Jack and Yaya is a documentary of two friends Jack and Yaya who grew together and supported each in their transition to be and show the world their true selves. This documentary never feels voyeuristic in fact the viewer feels lucky to get to spend time with two friends who bare their souls, intimate thoughts and let us into their world for 90 minutes.
What’s astonishing about this documentary is not only does it give the viewer the opportunity to understand the lives of trans men and women through the journeys that Jack and Yaya allow the viewer to watch. It also gives space to their family members to express their views, at times brutally honest but this really makes the documentary feel balanced. It also doesn’t shy away from showing the reality of transitioning, not just medically as we watch Jack inject himself with hormones. But, also the simple act of changing your name and the number of hurdles that Yaya must overcome. It certainly reminded me of the privilege I have in not having to face the same hurdles and the anger that there are still others in society who are made to face unnecessary hurdles just to live the life they want.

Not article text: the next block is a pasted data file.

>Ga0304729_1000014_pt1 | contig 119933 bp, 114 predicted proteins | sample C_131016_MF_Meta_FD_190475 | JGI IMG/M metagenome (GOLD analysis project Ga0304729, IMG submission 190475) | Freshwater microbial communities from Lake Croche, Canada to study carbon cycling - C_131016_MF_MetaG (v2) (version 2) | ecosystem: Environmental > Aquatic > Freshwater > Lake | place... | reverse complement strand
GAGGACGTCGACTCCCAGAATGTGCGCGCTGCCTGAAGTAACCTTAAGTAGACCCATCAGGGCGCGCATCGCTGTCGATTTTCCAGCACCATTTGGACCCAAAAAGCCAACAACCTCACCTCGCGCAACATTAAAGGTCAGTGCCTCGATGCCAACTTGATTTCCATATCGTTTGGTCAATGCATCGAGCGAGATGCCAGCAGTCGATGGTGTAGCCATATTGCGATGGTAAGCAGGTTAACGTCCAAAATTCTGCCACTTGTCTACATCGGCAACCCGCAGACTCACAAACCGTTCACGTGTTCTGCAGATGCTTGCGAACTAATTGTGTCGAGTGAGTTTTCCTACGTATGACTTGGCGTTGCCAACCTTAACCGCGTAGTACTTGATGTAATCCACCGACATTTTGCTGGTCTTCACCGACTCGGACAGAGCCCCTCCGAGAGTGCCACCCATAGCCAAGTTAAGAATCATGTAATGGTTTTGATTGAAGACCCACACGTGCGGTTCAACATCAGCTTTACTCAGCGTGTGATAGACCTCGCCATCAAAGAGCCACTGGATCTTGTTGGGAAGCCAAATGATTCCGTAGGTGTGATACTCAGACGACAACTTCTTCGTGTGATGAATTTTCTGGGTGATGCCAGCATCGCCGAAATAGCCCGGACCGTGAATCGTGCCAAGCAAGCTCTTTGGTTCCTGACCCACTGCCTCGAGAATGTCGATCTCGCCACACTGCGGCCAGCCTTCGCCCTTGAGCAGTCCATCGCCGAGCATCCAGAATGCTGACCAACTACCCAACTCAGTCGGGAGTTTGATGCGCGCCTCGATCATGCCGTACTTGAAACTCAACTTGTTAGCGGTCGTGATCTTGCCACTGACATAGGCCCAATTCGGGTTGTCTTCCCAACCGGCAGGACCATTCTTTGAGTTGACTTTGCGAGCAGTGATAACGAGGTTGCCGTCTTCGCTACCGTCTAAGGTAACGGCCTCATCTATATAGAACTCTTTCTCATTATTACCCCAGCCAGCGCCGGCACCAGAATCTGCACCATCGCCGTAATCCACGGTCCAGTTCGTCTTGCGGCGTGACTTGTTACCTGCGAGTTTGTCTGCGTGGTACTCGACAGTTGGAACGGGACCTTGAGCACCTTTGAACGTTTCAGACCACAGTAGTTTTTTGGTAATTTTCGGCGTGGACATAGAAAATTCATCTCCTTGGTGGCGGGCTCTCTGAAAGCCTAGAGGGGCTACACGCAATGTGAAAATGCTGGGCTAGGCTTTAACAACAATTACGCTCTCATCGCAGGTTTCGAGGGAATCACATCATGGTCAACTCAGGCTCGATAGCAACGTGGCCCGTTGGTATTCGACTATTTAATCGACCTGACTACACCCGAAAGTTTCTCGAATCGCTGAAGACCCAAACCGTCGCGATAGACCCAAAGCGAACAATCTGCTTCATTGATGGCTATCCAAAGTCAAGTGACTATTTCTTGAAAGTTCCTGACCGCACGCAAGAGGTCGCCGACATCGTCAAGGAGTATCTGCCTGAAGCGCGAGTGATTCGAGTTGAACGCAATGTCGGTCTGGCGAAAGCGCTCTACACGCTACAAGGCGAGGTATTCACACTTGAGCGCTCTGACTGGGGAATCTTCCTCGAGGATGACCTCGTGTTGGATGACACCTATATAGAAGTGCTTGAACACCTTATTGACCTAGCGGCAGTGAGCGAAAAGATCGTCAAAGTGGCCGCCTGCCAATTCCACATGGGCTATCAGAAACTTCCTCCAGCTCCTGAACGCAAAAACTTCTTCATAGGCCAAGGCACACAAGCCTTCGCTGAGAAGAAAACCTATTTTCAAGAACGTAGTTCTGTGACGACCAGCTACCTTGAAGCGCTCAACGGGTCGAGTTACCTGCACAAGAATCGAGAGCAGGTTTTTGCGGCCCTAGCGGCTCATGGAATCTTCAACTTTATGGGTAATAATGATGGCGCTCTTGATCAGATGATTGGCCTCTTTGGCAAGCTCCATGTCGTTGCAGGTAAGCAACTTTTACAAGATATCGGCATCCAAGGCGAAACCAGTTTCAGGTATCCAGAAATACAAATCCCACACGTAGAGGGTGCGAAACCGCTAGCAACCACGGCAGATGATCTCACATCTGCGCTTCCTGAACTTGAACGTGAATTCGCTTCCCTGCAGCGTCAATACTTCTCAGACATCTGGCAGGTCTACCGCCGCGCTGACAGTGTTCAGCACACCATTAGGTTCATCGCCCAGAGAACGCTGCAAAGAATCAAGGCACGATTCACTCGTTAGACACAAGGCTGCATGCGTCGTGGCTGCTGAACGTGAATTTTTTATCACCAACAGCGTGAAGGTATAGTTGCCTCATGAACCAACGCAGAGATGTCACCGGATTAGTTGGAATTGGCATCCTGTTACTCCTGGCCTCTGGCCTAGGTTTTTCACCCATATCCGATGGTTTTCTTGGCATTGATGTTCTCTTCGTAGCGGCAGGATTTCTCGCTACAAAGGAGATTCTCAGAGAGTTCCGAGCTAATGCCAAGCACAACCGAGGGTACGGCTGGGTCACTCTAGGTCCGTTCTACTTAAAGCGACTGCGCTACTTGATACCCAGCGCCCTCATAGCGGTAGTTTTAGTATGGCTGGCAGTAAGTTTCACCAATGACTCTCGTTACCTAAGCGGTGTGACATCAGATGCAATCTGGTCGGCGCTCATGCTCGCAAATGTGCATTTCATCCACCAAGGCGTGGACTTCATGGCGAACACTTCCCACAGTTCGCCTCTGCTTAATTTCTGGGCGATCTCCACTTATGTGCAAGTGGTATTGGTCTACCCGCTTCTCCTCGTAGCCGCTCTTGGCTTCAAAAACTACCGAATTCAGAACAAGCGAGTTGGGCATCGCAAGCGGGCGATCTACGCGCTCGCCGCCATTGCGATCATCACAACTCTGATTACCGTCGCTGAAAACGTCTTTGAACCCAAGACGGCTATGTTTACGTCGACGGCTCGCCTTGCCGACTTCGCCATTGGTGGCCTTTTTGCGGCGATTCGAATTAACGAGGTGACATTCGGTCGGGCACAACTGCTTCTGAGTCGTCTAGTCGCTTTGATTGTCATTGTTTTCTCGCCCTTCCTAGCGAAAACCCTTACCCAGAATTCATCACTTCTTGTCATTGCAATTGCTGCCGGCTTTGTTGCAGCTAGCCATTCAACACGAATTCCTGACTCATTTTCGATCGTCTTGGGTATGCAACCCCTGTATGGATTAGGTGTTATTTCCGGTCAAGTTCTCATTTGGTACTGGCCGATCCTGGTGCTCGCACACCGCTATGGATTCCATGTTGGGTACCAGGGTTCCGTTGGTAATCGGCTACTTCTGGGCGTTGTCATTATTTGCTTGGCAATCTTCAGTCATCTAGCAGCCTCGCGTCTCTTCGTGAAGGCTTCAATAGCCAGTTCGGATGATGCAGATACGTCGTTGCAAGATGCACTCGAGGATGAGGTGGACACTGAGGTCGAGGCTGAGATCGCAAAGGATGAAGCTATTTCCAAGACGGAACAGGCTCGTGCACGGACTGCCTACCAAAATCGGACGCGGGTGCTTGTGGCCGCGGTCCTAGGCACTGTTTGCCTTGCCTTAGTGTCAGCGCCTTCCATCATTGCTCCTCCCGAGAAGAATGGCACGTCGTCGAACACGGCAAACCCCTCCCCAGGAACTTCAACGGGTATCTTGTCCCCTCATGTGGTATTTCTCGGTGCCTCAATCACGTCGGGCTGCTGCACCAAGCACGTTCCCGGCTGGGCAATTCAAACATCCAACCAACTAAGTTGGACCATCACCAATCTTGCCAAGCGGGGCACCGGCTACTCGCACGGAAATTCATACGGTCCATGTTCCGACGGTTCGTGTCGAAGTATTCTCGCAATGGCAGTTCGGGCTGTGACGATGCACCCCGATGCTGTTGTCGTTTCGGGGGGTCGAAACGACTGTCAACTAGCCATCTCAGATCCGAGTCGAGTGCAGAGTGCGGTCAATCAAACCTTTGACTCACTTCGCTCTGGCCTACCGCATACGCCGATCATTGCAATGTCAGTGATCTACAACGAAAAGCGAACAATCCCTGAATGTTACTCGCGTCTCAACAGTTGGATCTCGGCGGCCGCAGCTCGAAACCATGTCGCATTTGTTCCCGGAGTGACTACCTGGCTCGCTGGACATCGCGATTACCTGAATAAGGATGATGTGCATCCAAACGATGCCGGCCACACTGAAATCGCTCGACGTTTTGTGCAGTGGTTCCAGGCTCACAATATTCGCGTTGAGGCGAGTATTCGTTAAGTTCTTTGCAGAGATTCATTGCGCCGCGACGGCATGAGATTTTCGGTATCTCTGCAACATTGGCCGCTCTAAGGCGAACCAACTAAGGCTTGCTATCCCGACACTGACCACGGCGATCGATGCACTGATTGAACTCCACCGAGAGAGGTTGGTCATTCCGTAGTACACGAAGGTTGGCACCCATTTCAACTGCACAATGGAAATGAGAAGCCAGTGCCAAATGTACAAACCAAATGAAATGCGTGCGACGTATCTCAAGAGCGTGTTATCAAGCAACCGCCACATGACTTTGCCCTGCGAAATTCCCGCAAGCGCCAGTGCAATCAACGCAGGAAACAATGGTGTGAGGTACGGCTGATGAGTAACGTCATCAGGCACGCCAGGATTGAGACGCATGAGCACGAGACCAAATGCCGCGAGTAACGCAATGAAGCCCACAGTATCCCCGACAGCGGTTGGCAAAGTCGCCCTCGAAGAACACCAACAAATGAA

Jack’s parents are very supportive. The way in which Jack’s father talks of him with pride is very moving. For him, Jack is his child and his love for him is absolute irrespective of his gender. Whereas Yaya’s family is not the polar opposite but they have clearly had a harder time coming to terms with her transition.
This is an intimate documentary about the lives of two people, their thirty year friendship of love and support of each other and their battles to be accepted.